Painless clinic visits with Pelebox - patients get medication in 30 seconds
Neo Hutiri contracted tuberculosis in 2014 and endured the pain of waiting for his medicines for hours at a local clinic.
It was this terrible experience that inspired him to invent a solution that would help dispense chronic medication in just over 30 seconds.
Hutiri, an engineer, began collecting medication from a local clinic in Bophelong township, in the Vaal.
"Sometimes I would queue for two and half hours waiting to get medication. I then became very curious and began speaking to my nurse, clinic manager and people around the clinic. I said there has to be an easier way of doing this. Why is it we are a country with the biggest ARV programme in the world and yet people are still subjected to the queues," Hutiri asked.
Hutiri's company Technovera, developed a machine that allows the clinic to put pre-packed medicine into the Pelebox and send an SMS to patients with a pin.
The patient comes to the clinic, punches their cellphone number and pin, which opens the door of the Pelebox with the medicine.
Pelebox has been taken onboard by the City of Tshwane and is being implemented at Stanza Bopape 2 clinic in Mamelodi East.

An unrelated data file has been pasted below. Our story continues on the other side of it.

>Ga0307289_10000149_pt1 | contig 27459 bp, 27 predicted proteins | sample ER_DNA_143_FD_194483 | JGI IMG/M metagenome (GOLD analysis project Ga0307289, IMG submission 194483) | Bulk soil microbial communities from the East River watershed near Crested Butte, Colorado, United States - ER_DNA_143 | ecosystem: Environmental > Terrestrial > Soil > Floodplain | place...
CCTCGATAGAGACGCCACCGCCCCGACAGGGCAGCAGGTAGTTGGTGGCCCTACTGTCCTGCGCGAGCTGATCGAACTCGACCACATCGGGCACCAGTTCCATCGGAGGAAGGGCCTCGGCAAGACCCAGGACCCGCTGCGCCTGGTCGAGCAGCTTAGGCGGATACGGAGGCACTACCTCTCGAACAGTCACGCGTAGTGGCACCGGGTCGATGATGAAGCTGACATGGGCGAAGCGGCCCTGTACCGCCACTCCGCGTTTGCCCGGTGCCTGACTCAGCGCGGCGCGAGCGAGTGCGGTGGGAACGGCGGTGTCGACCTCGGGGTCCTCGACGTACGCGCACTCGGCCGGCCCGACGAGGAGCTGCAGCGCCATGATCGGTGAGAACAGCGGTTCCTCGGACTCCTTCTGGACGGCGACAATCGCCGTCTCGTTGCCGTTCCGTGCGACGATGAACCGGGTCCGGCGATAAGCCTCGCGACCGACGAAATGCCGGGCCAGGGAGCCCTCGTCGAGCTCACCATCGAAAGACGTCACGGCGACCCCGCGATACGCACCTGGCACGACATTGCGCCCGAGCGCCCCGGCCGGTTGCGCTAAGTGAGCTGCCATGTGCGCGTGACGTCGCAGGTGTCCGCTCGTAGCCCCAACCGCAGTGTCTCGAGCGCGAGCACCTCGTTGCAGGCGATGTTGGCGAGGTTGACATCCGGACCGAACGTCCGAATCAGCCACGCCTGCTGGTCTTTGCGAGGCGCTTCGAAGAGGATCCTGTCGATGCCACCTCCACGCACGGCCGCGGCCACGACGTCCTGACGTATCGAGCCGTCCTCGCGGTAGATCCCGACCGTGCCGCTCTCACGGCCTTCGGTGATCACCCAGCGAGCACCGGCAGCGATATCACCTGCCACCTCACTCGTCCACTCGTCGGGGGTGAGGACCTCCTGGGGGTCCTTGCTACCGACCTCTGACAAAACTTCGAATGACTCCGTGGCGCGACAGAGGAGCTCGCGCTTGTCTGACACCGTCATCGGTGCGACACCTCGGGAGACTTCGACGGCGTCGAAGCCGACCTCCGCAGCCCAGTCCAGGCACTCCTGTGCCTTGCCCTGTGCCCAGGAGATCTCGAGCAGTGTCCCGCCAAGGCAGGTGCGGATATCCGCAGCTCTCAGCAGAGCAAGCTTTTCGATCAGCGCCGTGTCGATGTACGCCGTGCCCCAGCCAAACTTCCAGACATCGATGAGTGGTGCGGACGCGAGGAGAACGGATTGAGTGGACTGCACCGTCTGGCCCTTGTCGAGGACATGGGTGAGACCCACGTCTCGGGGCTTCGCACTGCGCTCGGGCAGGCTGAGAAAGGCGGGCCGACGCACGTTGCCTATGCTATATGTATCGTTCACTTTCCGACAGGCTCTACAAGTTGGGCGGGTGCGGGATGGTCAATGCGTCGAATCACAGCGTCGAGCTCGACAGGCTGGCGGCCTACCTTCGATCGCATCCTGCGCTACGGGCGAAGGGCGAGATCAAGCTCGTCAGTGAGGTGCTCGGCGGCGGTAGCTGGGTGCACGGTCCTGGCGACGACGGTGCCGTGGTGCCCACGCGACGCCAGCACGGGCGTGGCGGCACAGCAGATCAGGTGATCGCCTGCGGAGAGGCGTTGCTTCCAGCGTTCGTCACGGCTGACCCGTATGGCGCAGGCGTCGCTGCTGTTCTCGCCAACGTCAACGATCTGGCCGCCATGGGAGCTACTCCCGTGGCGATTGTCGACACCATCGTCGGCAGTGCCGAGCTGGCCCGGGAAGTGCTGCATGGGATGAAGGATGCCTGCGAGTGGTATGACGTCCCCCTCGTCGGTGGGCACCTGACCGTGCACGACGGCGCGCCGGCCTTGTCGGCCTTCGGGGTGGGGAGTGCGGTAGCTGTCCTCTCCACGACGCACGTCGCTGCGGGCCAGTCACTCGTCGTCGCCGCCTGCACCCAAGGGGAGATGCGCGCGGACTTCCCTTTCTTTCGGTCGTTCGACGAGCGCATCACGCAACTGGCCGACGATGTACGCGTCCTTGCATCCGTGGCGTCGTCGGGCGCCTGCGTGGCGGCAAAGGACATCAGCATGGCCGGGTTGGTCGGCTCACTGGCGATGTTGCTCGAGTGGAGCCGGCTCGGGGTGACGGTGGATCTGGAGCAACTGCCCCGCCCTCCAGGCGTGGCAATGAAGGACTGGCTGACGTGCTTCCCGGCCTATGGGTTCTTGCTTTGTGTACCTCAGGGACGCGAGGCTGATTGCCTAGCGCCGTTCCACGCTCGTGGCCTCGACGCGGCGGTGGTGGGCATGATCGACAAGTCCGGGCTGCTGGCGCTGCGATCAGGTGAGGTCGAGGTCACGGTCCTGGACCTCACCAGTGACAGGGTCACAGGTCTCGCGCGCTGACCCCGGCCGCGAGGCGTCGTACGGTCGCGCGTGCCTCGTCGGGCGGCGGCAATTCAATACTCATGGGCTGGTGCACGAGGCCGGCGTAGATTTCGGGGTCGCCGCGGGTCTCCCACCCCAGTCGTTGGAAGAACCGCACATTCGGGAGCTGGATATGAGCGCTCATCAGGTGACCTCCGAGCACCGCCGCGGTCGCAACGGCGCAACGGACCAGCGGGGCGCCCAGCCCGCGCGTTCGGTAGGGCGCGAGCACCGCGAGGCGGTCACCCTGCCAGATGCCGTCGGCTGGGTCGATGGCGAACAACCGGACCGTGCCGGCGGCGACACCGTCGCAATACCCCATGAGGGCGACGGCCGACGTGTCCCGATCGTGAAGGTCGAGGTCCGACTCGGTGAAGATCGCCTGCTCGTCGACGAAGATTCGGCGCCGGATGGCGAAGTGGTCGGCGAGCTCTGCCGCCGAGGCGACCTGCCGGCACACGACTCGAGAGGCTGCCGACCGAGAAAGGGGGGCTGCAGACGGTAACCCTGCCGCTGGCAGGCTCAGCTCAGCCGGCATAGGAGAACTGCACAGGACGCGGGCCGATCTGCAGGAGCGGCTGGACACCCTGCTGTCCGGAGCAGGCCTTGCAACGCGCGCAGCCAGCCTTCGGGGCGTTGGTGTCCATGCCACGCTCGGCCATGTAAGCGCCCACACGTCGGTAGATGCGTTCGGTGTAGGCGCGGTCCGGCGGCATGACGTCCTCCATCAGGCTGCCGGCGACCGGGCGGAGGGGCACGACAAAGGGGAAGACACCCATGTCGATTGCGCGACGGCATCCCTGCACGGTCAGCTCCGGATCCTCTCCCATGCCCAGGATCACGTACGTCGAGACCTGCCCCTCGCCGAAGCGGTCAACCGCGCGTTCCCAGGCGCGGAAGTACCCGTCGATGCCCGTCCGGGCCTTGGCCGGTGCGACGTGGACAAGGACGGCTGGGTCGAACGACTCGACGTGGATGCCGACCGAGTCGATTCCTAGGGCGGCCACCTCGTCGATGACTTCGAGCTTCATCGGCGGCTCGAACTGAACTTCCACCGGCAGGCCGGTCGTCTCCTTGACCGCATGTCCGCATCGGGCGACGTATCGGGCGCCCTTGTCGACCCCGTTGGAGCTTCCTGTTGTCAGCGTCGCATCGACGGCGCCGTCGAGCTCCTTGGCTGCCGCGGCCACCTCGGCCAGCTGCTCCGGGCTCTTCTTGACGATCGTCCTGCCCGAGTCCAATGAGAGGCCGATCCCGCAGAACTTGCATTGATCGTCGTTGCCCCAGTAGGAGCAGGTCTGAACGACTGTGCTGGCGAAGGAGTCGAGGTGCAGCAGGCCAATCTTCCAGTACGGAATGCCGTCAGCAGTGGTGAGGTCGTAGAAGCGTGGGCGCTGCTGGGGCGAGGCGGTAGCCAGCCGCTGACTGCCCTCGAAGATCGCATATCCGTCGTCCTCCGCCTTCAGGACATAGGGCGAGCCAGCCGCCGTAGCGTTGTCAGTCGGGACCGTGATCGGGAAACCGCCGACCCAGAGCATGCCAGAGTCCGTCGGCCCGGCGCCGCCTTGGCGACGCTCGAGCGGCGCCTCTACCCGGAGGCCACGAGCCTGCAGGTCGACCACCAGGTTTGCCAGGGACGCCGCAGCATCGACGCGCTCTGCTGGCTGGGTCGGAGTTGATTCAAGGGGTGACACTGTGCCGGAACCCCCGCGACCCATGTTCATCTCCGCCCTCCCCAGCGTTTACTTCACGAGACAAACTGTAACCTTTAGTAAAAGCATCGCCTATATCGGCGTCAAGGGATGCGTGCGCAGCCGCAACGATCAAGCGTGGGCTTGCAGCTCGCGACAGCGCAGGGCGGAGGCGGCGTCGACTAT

It is this kind of innovations that Barloworld Mbewu social impact programme launched yesterday, wants to grow.
Barloworld Mbewu will provide support to small businesses, non-profit organisations, social cooperatives and training institutions whose ideas are aimed at uplifting communities in townships and rural areas.
Programme beneficiaries will be selected from social enterprise start-ups and established social businesses with proven income streams and potential for scalability.
Entities can apply online and shortlisted business will be invited to pitch their organizations to a panel of experts.
Only the most innovative submissions will be selected for the programme. Barloworld will use its partners to provide funding to winners, access to finance and incubation with the aim of scaling up their business and create sustainable social value.
"We've re-looked our approach to social investment with the aim of maximising social value creation and we believe that social enterprises are an ideal vehicle to further contribute to inclusive growth," said Barloworld CEO Dominic Sewela.
Organisation applying need to be:
- black-owned and run by South Africans;
- operational for more than a year;
- active in marginalised and previously disadvantaged communities;
- active in the education, automotive value chance, agro-processing, agriculture, green economy, groundbreaking innovation, creative arts and the use of technology to address local challenges.
Businesses involved in gambling, alcohol and sex work will not be considered. Applications will close on July 31.